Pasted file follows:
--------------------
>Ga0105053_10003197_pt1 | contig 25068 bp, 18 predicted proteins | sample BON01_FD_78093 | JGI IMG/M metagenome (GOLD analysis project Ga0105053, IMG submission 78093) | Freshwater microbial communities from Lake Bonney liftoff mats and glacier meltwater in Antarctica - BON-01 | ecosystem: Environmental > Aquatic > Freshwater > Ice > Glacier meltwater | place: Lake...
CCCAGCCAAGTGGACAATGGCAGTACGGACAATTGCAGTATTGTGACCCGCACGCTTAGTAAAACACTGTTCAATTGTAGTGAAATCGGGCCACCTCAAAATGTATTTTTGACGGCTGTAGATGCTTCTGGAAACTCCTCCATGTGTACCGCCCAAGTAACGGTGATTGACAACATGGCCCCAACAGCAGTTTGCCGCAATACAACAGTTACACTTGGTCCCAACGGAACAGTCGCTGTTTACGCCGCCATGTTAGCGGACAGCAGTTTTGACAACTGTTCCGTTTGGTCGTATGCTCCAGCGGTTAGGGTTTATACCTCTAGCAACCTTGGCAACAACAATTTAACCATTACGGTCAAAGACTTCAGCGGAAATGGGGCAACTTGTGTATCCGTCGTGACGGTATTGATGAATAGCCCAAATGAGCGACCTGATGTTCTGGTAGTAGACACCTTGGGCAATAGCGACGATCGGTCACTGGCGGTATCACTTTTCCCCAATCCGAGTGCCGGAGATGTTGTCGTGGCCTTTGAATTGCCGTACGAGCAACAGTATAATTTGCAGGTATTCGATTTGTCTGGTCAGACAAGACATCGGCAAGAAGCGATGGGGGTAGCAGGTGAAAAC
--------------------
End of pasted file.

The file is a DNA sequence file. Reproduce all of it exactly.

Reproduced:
>Ga0105053_10003197_pt1 | contig 25068 bp, 18 predicted proteins | sample BON01_FD_78093 | JGI IMG/M metagenome (GOLD analysis project Ga0105053, IMG submission 78093) | Freshwater microbial communities from Lake Bonney liftoff mats and glacier meltwater in Antarctica - BON-01 | ecosystem: Environmental > Aquatic > Freshwater > Ice > Glacier meltwater | place: Lake...
CCCAGCCAAGTGGACAATGGCAGTACGGACAATTGCAGTATTGTGACCCGCACGCTTAGTAAAACACTGTTCAATTGTAGTGAAATCGGGCCACCTCAAAATGTATTTTTGACGGCTGTAGATGCTTCTGGAAACTCCTCCATGTGTACCGCCCAAGTAACGGTGATTGACAACATGGCCCCAACAGCAGTTTGCCGCAATACAACAGTTACACTTGGTCCCAACGGAACAGTCGCTGTTTACGCCGCCATGTTAGCGGACAGCAGTTTTGACAACTGTTCCGTTTGGTCGTATGCTCCAGCGGTTAGGGTTTATACCTCTAGCAACCTTGGCAACAACAATTTAACCATTACGGTCAAAGACTTCAGCGGAAATGGGGCAACTTGTGTATCCGTCGTGACGGTATTGATGAATAGCCCAAATGAGCGACCTGATGTTCTGGTAGTAGACACCTTGGGCAATAGCGACGATCGGTCACTGGCGGTATCACTTTTCCCCAATCCGAGTGCCGGAGATGTTGTCGTGGCCTTTGAATTGCCGTACGAGCAACAGTATAATTTGCAGGTATTCGATTTGTCTGGTCAGACAAGACATCGGCAAGAAGCGATGGGGGTAGCAGGTGAAAAC